Is there something else that will do the job?

Another reason for not buying things right away is that I can check my home to see if I’ve already got something similar, or that will do the job. If I don’t own anything, sometimes I ask my local Buy Nothing group.

A couple of weeks ago I nearly bought a long sleeved swimsuit/wetsuit thing I saw in the shop, thinking that it would be great for covering up in the intense Aussie sun. I’d completely forgotten about a rashie that I already had that was donated to me last year, and very nearly wasted over $100!

Even though the rashie + swimsuit combo is not as convenient as an all-in-one, it still does the job of covering my skin. A trap of minimalism is to go looking for that one ‘perfect’ product, and because part of the ethos is to own as few items as possible, I’m constantly tempted to upgrade those few things.

I always check, how much value will this actually add compared to what I already have, and is it worth it?

Do you have any mantras or rules that you use to reduce temptation whilst in stores? I’d love to hear them!

6 thoughts on “I still get tempted to buy stuff!”

  1. I’m so glad you wrote this post. Every time I go shopping, I can feel myself get tempted too. Like you, I save the idea and ponder on it. More often than not, once I leave the store, I realize that I am perfectly fine without the items that seemed so irresistible when I was in the store. Great post!

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  2. I apply the same rules to my life and it helps me save money. This past week didn’t go as planned…. Somehow I ended up donating my to charity ($40/month), went to Costco ($68) and ended up with a large phone bill unintentionally ($62). These things aren’t even material items unless Costco diaper wipes and coconut flour count. Now I need to look at the hidden costs and hone in on what I can cut back on. I also have parking fees to pay as well. Every time I drive to work that’s another ($14.25).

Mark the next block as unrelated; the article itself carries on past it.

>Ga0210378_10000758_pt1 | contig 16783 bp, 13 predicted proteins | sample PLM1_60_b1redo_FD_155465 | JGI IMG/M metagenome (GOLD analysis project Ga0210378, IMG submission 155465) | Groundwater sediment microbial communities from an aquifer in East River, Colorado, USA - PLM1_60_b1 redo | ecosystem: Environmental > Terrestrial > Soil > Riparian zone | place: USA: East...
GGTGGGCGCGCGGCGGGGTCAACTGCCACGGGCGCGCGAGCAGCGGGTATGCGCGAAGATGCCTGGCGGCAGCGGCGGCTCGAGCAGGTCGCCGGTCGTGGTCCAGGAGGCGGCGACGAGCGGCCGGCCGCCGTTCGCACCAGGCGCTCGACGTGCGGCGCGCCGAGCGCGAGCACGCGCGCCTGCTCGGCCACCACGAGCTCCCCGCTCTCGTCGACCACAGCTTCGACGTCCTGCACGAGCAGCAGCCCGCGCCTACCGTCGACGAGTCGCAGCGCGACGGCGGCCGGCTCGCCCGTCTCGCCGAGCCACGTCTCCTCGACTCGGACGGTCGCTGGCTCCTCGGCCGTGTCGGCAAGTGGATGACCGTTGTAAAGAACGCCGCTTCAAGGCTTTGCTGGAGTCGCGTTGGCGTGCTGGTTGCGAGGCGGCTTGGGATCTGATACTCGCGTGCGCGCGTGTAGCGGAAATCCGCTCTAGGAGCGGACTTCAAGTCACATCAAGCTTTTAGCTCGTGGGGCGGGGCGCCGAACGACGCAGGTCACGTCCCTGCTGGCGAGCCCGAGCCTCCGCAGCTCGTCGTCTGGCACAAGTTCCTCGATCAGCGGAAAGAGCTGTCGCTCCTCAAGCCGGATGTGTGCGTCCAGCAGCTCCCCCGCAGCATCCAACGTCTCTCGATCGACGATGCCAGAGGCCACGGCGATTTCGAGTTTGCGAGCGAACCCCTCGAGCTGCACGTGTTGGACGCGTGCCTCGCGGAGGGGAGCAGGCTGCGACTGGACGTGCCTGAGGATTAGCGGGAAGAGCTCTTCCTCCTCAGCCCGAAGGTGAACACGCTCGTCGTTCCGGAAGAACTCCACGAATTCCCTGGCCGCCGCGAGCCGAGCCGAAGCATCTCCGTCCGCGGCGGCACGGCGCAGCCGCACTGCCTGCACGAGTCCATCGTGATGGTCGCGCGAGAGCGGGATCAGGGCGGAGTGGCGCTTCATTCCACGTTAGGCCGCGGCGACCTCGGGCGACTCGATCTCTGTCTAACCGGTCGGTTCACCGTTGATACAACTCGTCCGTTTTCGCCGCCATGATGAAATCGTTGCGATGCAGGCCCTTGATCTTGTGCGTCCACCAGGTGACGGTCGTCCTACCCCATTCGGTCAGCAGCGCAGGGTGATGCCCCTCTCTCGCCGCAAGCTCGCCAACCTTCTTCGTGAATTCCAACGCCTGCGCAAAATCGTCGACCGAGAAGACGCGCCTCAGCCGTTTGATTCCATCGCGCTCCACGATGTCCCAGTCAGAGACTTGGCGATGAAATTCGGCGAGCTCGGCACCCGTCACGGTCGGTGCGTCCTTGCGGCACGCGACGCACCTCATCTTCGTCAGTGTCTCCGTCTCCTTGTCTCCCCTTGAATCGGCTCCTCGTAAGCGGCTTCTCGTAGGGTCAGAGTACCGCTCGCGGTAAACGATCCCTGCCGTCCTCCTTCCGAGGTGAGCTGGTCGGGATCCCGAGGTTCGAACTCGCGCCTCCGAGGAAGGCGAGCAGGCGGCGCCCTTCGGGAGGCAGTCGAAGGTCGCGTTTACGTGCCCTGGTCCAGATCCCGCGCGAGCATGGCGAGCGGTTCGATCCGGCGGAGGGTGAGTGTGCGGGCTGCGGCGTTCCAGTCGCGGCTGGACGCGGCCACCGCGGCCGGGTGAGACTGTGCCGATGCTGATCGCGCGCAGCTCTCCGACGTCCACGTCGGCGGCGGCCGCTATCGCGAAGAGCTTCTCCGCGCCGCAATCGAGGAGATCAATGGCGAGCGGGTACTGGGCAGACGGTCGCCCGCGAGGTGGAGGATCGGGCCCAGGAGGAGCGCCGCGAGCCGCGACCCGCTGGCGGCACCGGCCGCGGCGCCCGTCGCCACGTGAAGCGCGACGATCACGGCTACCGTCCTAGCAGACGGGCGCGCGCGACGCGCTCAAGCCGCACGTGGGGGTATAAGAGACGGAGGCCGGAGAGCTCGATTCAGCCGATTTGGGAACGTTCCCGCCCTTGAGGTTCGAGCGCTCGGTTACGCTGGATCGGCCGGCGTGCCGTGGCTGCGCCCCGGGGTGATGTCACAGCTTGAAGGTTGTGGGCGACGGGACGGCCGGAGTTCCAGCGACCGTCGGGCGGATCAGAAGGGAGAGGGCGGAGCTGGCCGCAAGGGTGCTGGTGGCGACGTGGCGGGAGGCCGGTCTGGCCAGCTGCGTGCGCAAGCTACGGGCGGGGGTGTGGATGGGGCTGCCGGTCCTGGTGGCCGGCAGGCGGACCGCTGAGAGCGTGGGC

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    1. Hi Hilary, thank you for commenting. Glad to hear you are already using these principles to save money and hope you can get back on track next week with those unexpected things! Those hidden costs can really stack up, I try to include them in my initial budget (I actually budget for the whole year) to avoid setting unachievable savings goals. At least you are aware of them though which is one step closer than many!

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  3. Your first question is an interesting one. I’m reading “Love People, Use Things” by The Minimalists, Joshua Fields Millburn and Ryan Nicodemus. One of their questions is “Who am I buying this for?” Is it for me, or for an external image of me that I’m trying to project to the outside world? It defintely sheds new light on the things we buy.

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    1. Oooh that’s on my reading list! That external image projection is very true, something I spent a lot of money on in my twenties and still need to watch out for. It sounds totally crazy when you step out the logic, but it’s so easy to make purchases for your image to others. Thanks for the comment!